Now that the most powerful nation states of the world have been caught performing wholesale surveillance on us, their citizens, and have responded with a “so what?”, the question arises… what are we, the citizens caught in a surveillance society to do?

It seems to me there are five broad strategies:

1. Retreat

Leave the big cities. Stop using credit cards and mobile phones. Live off the land. Read only paper books. Send snail mail. Use cash. Deny your children education in and enjoyment of modern technology.

2. Ignore

Carry on your life as if PRISM did not exist. Suppress the inconvenient knowledge that you have acquired. Hope it’ll all be okay, since you will always toe the line of whatever establishment you happen to operate under. Leave your children uninformed about what’s going on, or just tell them “that’s normal, that’s how it’s always been”. Carry on using Facebook, surf the web while being logged into Yahoo!, Google or Hotmail, carry on syncing all your Apple iThings content to “the cloud”. Chat with your loved ones over Skype/Google Talk/FaceTime/WhatsApp/MSN/Facebook and all the other “freebie” services that are surveillance chambers. Have photos of your kids online.

3. Hide (with technical means)

Use Tor for surfing the web, PGP to encrypt your email, ZRTP to encrypt your voice/video calls, OTR to encrypt your chats, learn how to manage your keys securely, use secure operating systems like Qubes OS. This approach is inconvenient, difficult to do properly even for experts, network effects penalise you because others will not communicate with you in compatible (private) ways and therefore it will be difficult to communicate with them. Loathing by others because you’re visibly putting barriers between them and you. A losing battle, but buys you and (if you manage to convert them to your cause and if they are capable of following) your loved ones some privacy and decency, even though what you are practically doing is hiding.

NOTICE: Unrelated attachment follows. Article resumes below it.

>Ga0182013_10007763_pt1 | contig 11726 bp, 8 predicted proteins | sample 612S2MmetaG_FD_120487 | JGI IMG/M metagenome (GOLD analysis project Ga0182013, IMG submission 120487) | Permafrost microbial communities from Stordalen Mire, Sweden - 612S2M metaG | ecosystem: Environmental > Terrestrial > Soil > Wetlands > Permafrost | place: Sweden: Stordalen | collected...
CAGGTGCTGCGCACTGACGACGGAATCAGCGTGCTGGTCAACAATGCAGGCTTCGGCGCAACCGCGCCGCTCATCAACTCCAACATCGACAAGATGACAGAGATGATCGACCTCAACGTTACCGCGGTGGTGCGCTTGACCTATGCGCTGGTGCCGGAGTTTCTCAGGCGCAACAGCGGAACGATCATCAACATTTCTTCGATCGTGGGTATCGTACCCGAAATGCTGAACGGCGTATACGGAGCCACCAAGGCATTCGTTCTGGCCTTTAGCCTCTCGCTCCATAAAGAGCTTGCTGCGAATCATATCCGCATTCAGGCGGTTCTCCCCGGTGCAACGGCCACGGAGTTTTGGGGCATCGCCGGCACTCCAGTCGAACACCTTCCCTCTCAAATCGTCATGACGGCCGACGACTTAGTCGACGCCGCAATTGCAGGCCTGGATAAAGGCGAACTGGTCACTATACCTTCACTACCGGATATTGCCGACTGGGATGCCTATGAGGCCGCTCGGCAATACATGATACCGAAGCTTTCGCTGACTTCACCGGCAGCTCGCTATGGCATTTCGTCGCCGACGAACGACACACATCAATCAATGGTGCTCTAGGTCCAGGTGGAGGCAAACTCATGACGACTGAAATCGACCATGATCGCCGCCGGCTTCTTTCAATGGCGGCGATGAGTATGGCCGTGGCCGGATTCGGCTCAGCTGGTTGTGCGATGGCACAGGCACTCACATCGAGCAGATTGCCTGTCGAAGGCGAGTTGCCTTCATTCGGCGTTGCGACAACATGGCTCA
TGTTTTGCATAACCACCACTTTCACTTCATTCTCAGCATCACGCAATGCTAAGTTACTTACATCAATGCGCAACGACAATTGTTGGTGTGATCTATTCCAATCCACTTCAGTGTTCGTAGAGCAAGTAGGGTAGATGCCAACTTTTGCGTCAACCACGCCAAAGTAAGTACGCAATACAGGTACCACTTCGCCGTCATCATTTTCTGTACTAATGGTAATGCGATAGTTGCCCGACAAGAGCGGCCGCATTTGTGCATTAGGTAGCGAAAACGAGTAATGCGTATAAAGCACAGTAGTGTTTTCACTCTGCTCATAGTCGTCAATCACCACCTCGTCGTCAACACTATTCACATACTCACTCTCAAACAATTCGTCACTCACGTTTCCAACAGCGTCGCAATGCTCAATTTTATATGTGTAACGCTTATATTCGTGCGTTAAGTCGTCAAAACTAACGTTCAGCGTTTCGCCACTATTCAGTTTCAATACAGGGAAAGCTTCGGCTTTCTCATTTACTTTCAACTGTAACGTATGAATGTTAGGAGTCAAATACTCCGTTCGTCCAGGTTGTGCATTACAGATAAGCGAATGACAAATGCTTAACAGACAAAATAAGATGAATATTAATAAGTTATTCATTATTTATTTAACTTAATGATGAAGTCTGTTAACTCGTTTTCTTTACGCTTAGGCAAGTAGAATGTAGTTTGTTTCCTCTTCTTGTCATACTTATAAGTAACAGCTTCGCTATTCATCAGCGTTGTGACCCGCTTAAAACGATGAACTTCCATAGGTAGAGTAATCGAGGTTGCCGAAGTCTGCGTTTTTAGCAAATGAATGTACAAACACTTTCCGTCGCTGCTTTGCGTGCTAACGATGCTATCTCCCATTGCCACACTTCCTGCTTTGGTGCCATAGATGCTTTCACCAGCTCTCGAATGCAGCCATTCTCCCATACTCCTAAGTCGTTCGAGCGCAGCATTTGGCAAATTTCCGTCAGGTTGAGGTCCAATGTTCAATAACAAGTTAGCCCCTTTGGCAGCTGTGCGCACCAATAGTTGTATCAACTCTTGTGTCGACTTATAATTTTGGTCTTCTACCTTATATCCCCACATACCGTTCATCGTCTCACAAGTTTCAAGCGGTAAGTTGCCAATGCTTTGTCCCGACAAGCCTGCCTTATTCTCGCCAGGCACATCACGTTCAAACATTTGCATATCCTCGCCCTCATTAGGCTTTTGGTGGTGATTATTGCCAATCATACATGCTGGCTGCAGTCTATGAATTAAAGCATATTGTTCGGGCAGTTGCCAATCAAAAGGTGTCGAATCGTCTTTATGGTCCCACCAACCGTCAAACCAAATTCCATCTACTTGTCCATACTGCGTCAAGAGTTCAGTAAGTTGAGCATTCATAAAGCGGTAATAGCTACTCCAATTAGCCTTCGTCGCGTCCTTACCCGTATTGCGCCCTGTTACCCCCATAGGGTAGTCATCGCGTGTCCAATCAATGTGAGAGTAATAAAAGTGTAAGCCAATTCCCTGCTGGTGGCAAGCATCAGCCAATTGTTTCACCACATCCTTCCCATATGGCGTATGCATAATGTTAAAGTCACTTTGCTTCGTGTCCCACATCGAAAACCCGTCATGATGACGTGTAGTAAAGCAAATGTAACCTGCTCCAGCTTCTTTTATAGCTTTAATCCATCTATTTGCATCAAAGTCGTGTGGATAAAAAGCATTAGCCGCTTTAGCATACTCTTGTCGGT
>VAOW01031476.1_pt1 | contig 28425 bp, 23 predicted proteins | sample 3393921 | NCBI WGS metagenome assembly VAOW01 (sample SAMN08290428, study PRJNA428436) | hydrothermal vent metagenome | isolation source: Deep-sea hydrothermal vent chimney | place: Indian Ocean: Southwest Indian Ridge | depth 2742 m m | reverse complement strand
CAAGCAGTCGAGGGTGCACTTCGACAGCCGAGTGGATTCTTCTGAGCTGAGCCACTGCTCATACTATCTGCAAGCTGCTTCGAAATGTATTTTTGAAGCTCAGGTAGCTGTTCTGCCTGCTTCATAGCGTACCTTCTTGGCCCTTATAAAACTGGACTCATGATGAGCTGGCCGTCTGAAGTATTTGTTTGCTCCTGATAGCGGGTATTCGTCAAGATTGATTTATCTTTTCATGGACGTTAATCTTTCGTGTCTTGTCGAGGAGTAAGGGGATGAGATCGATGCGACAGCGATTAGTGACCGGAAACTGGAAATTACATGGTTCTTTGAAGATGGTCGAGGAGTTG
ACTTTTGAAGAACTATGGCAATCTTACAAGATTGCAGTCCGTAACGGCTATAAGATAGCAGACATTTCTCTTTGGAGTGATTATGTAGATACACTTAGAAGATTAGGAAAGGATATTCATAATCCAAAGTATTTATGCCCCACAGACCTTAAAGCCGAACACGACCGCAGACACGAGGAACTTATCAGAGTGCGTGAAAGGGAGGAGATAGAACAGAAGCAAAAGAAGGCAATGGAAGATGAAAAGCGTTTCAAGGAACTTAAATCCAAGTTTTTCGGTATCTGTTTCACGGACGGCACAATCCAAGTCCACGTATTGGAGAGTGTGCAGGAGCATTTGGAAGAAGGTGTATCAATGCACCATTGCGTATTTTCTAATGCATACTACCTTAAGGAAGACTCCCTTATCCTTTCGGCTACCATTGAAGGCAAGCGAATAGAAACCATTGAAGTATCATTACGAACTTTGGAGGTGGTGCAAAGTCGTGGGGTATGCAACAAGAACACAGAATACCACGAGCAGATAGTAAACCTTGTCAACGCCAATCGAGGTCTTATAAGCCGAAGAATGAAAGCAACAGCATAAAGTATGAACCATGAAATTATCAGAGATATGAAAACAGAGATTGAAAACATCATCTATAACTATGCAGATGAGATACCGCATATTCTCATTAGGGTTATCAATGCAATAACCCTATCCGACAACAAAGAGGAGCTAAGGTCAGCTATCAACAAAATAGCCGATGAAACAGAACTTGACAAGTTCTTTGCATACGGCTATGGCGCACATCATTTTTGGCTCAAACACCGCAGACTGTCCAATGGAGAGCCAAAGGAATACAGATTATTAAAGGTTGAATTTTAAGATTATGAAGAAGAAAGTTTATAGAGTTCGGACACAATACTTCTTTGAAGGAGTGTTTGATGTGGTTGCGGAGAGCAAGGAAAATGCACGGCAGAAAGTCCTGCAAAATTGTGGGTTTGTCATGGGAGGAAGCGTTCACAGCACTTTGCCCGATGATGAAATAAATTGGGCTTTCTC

4. Fight (within the system)

Become a member and donate as much as you can to organisations like the Electronic Frontier Foundation (EFF, US-focused), the Open Rights Group (UK-based), EDRI (Europe-focused) etc. Write to your politicians. Write to newspapers. Publish articles on your blog. Talk to your friends to raise awareness. Join demonstrations. Vote accordingly whenever you’re given the chance.

5. Fight (with all you’ve got – also known as civil disobedience)

“Cast your whole vote, not a strip of paper merely, but your whole influence.” Subvert the system in any (non-violent) way possible. Stop obeying the rules of a system that is immoral. Become as vocal as possible and follow your words with actions. No matter what the consequences to you personally, it’s worth it if we all fight together. Remember that “A minority is powerless while it conforms to the majority; it is not even a minority then; but it is irresistible when it clogs by its whole weight.”

Most people will want to do a combination of different elements of the above – although a clear strategy that balances pain to you with protection for your family is difficult to describe.

Stop Google recording your chats

Many Gmail users also use Gchat to talk to their buddies. Why not – the Gchat window is right there, next to their emails and very easy to use.

Problem is, Google automatically analyzes everything Gmail users are emailing or chatting about. It’s obvious that Google stores your emails, but if you’re sceptical about how much of your chats Google records, just go to any of your Gchat contacts and click “More” -> “Recent Conversations”.

Recent Google Chat conversations

Bringing up your recent chats with another Google user

You can now see the contents of all conversations you’ve had with this user. This should make it obvious that everything you type in Google Chat is recorded and stored.